Providence is top city in contest of ideas

When Angel Taveras, the mayor of Providence, R.I., got wind of a lucrative contest among mayors over ideas for improving their cities, his mind turned immediately to children, the New York Times reports. A product of Head Start and later Harvard University, Mr. Taveras had been longing to do something for children whose parents could not afford preschool. His idea, using some spiffy technology to track the number of words that children 5 and under are exposed to each day, won his city first place and $5 million from Bloomberg Philanthropies, the foundation of Mayor Michael R. Bloomberg of New York, which oversaw the contest. Four other cities — Houston, Chicago, Santa Monica, Calif., and Philadelphia — were whittled down from more than 300 that competed for the innovation grants at a time when most American cities are struggling to pay for existing programs to improve life there, let alone establish new ones. Those cities will get $1 million to get their new projects going. “As cities are seeing cutbacks,” Mr. Taveras said, “it’s critically important to create innovation.”

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Apple’s iPad to fall behind Android as tablet war grows

Shipments of tablets running Google Inc’s Android will overtake the iPad this year for the first time, research house IDC predicted on Tuesday, as Apple Inc cedes more mobile market share to hard-charging rivals around the globe, Reuters reports. A growing variety of smaller and cheaper Android tablets from Google to Amazon.com Inc will catch on this year with more consumers and chip away at Apple’s dominance since the first iPad launched in 2010, International Data Corp said. iPad and iPhone shipments are expected to keep growing at enviable rates, but arch-rival Samsung Electronics and others have hurt Apple with a combination of savvy marketing, greater variety and rapid technology adoption. On Thursday, Samsung takes the wraps off the fourth generation of its flagship Galaxy, the smartphone that helped the South Korean giant knock the iPhone off its top ranking for part of last year…

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Seven facts about K-12 ed-tech leaders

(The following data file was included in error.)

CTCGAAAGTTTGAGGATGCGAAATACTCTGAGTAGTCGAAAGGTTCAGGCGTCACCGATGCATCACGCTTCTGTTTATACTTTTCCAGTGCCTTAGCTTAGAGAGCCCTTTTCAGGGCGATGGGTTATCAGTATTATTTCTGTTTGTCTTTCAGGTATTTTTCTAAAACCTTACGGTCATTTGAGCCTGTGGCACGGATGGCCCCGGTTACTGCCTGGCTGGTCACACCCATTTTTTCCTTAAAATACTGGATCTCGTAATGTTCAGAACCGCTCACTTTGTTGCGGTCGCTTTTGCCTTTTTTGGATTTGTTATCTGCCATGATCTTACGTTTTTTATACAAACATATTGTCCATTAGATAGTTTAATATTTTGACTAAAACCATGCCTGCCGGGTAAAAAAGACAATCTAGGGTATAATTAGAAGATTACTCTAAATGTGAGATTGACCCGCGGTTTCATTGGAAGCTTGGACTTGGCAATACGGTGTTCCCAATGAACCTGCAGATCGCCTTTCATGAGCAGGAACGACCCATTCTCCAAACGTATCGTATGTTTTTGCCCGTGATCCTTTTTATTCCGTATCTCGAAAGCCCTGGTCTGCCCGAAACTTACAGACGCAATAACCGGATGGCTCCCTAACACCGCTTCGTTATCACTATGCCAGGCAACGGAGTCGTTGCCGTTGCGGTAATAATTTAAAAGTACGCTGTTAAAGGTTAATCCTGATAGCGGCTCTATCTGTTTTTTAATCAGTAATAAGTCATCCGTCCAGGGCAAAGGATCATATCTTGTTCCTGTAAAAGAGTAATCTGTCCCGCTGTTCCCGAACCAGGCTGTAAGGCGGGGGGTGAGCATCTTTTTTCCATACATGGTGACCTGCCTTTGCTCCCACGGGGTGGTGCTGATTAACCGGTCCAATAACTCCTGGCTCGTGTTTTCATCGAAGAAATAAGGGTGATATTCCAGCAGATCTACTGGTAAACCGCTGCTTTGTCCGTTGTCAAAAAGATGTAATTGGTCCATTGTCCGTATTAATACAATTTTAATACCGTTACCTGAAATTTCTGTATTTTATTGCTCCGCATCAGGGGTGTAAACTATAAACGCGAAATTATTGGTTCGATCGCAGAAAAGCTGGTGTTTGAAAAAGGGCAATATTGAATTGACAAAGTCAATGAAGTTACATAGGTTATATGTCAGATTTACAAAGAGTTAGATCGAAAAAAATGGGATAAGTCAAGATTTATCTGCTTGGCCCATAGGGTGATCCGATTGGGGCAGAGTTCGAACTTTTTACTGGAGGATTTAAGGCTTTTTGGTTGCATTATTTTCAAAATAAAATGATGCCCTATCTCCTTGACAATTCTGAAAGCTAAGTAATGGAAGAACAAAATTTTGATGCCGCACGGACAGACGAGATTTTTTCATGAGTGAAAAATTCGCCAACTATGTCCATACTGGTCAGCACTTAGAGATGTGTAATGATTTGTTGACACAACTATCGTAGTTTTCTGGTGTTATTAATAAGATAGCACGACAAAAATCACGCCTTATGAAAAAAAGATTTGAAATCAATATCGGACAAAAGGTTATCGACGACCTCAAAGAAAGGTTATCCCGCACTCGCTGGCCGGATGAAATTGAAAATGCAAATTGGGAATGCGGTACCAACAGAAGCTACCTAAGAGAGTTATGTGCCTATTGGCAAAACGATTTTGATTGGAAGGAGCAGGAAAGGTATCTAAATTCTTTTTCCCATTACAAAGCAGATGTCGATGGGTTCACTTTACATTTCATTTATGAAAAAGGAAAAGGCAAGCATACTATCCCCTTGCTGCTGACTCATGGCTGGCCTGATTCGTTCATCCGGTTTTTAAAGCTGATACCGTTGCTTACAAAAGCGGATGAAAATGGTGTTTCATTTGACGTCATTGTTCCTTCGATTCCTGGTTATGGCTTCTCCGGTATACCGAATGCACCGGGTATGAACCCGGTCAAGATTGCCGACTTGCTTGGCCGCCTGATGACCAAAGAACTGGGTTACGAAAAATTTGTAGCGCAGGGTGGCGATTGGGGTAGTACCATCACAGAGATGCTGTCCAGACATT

Ed-tech leaders still face tough budget constraints.

School district technology leaders aren’t too optimistic that their ed-tech budgets will increase over the next year, and funding remains among the top challenges that face ed-tech leaders, according to the Consortium for School Networking’s first annual K-12 IT Leadership Survey, released at CoSN’s annual conference in San Diego.

CoSN hopes the results will help K-12 decision-makers better evaluate how technology can affect teaching and learning.

“This first-ever, annual survey identifies key challenges faced by school district IT leaders and provides key baseline data around where we are with technology leadership in school systems today. The data will measure our progress toward making technology an integral component of 21st-century teaching and learning,” said Keith Krueger, CoSN’s chief executive.

Here are seven key findings from the survey:

Eighty percent of school district IT leaders predict flat or declining ed-tech budgets.

While respondents’ ed-tech budgets ranged from less than $100,000 to more than $1 million, the survey notes, four out of five respondents said their ed-tech budgets will remain the same, or will be even tighter, in the near future.

When asked to name their top three priorities for the 2012-13 school year, K-12 technology leaders identified Bring Your Own Device programs, assessment readiness, and broadband access.

This focus on assessment readiness is a reflection of the Common Core State Standards and its use of online assessments in 2014. Research has revealed that many school districts do not yet have the bandwidth to support online testing for students.

Budget and resource limitations, changing the culture of teaching, and breaking down district-wide barriers are ed-tech leaders’ biggest challenges.

“IT leaders did not identify any of the traditional business and administrative initiatives (like payroll or HR) among their most pressing challenges, reflecting the move in IT to a focus on the learning environment,” according to the report.

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Ed-tech leaders brace for online testing

Having so many students taking online exams at the same time will cause a huge strain on school networks, ed-tech leaders fear.

What keeps ed-tech leaders up at night? Making sure their schools are prepared to roll out high-stakes testing to students online by the 2014-15 school year is a chief concern, said panelists during a March 11 session at the Consortium for School Networking’s 2013 national conference in San Diego.